Kings Blog

Kings’ mix of youth and veterans could slow development of players

Sacramento Kings center DeMarcus Cousins (15) makes a pass as he's defended by New Orleans Pelicans center Omer Asik (3) during their game at the Golden 1 Center on Tuesday, November 8, 2016 in Sacramento.
Sacramento Kings center DeMarcus Cousins (15) makes a pass as he's defended by New Orleans Pelicans center Omer Asik (3) during their game at the Golden 1 Center on Tuesday, November 8, 2016 in Sacramento. hamezcua@sacbee.com

In the last two offseasons, the Kings have bolstered their roster with veterans. But this offseason, they added three rookies to go with two players who have less than five years of experience.

The mix led many pundits to wonder about their plan this season.

“I was trying to anticipate what was coming next for them,” said Mike Fratello, NBA on TNT and NBA TV analyst and a former NBA coach. “I know certain moves that they made and things that they did led me to believe, ‘OK what’s coming up next?’ 

Over the summer, the Kings didn’t do what some anticipated and move veterans such as Rudy Gay. While many observers would suggest the team undergo a major roster shakeup and perhaps go with a full youth movement, the Kings are going for victories.

Teams committed to a complete overhaul don’t do what Kings coach Dave Joerger has done with his rotation. He’s relying on his veterans while youngsters such as Ben McLemore and Willie Cauley-Stein have seen their minutes fluctuate in the first eight games.

In Sunday’s road win over the Toronto Raptors, none of the rookies played. Neither did Cauley-Stein, who is in his second season, nor McLemore, who is in his fourth season.

“We went with the older guys,” Joerger said. “It was kind of a bunker game for us, who’s in the foxhole and guys who have had experience being there. That’s not to say that other guys won’t have opportunities going forward.”

Some of those decisions will be based on matchups. After sitting against Toronto, Cauley-Stein checked in during the first quarter Tuesday night against the New Orleans Pelicans at Golden 1 Center and promptly scored on a dunk. McLemore also entered in the first quarter and sank his first shot, a 3-pointer.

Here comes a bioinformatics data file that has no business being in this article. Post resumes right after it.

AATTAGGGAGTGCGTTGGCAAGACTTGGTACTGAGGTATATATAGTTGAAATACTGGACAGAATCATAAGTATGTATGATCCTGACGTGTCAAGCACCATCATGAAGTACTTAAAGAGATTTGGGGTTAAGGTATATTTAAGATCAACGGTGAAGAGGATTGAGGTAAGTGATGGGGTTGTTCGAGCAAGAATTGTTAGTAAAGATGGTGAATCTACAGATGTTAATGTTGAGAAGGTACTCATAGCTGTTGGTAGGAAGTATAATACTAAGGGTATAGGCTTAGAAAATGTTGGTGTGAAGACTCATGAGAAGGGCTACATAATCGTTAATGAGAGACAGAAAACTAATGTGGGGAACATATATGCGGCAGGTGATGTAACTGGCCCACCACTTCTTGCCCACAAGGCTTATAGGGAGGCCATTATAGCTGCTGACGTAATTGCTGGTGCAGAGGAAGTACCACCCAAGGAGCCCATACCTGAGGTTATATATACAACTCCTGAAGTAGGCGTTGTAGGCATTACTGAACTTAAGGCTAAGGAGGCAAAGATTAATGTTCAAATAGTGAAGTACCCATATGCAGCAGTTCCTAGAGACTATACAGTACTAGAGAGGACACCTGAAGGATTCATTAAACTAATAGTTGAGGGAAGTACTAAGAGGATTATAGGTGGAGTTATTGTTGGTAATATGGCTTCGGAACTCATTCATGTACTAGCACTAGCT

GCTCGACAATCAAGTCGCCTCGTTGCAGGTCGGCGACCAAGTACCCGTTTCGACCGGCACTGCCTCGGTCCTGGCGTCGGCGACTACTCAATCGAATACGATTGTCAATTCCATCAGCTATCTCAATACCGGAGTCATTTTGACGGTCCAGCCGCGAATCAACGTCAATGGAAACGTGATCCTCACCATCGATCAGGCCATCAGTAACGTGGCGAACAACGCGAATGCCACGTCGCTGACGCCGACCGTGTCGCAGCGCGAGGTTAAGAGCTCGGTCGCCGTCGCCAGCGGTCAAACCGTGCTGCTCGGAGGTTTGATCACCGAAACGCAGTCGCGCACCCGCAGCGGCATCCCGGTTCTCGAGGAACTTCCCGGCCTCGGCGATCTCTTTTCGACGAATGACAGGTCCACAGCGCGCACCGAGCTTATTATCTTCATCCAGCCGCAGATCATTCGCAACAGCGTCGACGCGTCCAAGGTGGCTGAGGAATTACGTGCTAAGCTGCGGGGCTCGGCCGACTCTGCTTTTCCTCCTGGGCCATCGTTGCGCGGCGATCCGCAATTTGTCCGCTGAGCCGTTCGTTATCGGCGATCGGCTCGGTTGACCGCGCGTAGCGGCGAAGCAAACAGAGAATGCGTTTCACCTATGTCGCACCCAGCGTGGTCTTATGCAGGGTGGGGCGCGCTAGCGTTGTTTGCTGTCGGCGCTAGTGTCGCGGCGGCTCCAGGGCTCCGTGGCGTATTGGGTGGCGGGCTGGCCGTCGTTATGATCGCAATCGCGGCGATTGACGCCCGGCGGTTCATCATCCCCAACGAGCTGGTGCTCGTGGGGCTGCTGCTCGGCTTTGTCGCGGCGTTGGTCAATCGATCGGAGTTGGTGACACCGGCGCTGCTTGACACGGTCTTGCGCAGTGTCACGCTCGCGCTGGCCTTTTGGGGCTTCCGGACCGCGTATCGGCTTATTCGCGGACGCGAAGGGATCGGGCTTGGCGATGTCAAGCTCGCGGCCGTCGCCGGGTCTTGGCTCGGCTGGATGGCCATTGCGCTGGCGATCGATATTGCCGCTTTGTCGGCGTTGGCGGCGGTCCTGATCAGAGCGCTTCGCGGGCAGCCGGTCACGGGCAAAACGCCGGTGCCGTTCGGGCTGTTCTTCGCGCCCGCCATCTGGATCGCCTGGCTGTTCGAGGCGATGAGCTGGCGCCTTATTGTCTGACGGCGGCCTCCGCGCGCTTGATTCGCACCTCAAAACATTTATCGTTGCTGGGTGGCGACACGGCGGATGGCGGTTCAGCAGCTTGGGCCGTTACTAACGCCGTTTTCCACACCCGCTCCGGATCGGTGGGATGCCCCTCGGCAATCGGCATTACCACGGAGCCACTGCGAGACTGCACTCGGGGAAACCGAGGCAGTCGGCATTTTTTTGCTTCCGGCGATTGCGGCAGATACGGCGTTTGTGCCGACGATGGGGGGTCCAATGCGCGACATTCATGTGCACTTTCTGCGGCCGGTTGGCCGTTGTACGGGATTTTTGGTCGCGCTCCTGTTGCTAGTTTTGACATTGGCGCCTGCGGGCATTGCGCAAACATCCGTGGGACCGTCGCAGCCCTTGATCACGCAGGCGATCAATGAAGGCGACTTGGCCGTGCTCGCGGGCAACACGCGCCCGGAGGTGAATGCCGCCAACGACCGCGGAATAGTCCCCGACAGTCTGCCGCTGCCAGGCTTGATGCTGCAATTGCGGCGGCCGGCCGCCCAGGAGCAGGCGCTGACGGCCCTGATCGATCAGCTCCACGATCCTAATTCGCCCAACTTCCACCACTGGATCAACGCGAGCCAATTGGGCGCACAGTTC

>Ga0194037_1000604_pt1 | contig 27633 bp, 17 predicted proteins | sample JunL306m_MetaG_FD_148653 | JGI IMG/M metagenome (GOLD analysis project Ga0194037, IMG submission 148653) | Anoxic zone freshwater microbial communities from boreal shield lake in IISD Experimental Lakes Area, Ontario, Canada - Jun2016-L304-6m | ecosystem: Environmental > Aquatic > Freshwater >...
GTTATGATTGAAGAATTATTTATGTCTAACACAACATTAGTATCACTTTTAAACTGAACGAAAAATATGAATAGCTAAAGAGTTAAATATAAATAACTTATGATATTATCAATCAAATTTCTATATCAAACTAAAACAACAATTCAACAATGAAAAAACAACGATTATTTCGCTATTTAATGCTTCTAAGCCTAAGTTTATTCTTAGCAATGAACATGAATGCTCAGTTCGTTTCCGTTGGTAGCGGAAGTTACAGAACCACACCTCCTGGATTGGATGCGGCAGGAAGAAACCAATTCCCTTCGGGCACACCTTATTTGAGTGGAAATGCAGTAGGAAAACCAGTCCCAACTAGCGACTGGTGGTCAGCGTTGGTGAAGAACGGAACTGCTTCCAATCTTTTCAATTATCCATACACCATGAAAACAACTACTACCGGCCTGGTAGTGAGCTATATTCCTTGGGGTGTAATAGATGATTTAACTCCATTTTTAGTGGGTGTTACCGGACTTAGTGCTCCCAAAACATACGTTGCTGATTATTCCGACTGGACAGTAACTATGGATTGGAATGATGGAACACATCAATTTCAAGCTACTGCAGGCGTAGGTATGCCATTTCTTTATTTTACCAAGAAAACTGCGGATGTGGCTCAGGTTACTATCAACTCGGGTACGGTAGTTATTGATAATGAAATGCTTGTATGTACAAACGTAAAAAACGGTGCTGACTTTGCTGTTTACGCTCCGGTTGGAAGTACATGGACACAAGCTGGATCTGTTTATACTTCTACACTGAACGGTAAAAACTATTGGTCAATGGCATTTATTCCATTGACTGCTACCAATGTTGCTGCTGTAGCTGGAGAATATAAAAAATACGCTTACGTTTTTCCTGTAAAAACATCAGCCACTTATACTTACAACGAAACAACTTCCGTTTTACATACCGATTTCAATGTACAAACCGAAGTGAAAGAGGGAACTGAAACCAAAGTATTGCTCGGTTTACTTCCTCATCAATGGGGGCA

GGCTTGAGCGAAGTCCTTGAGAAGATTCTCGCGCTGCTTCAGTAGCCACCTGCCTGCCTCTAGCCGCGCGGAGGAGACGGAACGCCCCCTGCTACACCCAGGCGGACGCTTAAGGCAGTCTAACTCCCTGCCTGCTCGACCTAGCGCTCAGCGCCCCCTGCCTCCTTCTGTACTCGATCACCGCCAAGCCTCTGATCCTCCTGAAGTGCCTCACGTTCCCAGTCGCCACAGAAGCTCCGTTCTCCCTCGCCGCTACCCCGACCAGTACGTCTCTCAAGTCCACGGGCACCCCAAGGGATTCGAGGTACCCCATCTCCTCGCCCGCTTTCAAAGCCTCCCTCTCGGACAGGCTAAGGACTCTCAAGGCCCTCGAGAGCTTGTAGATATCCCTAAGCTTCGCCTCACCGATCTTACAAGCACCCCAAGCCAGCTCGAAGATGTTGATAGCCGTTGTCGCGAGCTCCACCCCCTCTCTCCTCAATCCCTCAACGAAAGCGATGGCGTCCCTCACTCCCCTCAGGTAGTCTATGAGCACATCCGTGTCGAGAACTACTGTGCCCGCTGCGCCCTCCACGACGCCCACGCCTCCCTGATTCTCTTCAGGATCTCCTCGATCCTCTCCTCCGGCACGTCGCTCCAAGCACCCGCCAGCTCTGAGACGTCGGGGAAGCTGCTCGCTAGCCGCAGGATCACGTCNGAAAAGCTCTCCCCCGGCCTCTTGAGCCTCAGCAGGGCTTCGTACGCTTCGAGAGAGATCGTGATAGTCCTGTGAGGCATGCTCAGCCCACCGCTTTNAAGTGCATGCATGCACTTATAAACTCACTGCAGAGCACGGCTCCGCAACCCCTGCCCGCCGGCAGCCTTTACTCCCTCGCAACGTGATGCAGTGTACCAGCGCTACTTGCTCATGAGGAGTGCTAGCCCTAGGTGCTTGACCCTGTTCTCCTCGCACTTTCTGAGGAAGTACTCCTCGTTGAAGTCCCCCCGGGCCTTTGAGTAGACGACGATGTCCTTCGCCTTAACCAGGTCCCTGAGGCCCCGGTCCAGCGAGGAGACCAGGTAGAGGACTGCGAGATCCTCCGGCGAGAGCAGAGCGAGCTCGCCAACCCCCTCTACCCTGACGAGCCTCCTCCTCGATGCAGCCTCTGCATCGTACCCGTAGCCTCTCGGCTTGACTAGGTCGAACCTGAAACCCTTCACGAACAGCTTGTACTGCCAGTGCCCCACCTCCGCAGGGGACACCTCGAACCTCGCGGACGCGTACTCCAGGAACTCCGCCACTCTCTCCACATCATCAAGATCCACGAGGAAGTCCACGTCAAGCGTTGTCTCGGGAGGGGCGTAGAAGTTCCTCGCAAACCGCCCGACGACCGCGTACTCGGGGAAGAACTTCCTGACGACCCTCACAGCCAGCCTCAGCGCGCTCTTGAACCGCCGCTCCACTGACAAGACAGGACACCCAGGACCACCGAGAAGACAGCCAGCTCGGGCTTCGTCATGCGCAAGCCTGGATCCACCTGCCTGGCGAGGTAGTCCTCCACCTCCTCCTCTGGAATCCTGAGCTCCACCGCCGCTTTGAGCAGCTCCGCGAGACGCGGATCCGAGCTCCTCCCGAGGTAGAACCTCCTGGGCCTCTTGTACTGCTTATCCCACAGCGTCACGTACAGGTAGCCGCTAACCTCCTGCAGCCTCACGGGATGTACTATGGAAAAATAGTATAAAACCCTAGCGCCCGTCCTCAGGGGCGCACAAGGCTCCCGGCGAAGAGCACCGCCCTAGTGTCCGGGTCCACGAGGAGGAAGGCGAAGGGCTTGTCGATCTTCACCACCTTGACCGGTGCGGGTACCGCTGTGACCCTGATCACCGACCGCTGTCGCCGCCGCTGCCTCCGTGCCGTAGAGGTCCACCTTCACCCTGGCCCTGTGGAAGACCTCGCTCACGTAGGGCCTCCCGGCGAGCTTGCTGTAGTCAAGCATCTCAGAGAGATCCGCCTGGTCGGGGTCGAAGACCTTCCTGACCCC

Fratello said if the Kings are intent on becoming a credible playoff contender, relying on the veterans is natural.

“(The plan becomes) let’s win enough games for a playoff spot. Therefore, the development of the younger guys takes a back seat,” Fratello said. “You (young) guys come to practice every day, work your (tails) off, sit there on the bench, cheer like hell and maybe you get in the rotation once in a while.”

Darren Collison’s return Tuesday following his eight-game suspension could cut into minutes at guard for a player such as McLemore.

Still, Cauley-Stein and McLemore probably have chances to play. Rookies George Papagiannis, Malachi Richardson and Skal Labissiere figure to do most of their learning from the sideline or perhaps in the NBA Development League.

“You’re not going to develop younger guys if they’re sitting on the bench,” Fratello said.

Intrigue remains about what the Kings might do with the roster this season and beyond. Though general manager Vlade Divac has said he does not plan to trade Gay, other teams will inquire and speculation will arise because he plans to opt out of his contract and become a free agent after the season.

Teams also have expressed interest in McLemore.

“The nature of the game, coaches and GMs tend to watch rosters close the first 10, 15 games to see how things are going and start to think, ‘Hey, this guy doesn’t fit or that guy doesn’t fit in,’ ” Fratello said. “ ‘Or we sure do like that guy on another team, but they’ve got too many at his position so maybe he’ll be available.’ 

As of now, the Kings plan to win as much as possible and worry about those decisions later.

Jason Jones: @mr_jasonjones, read more about the team at sacbee.com/kings.

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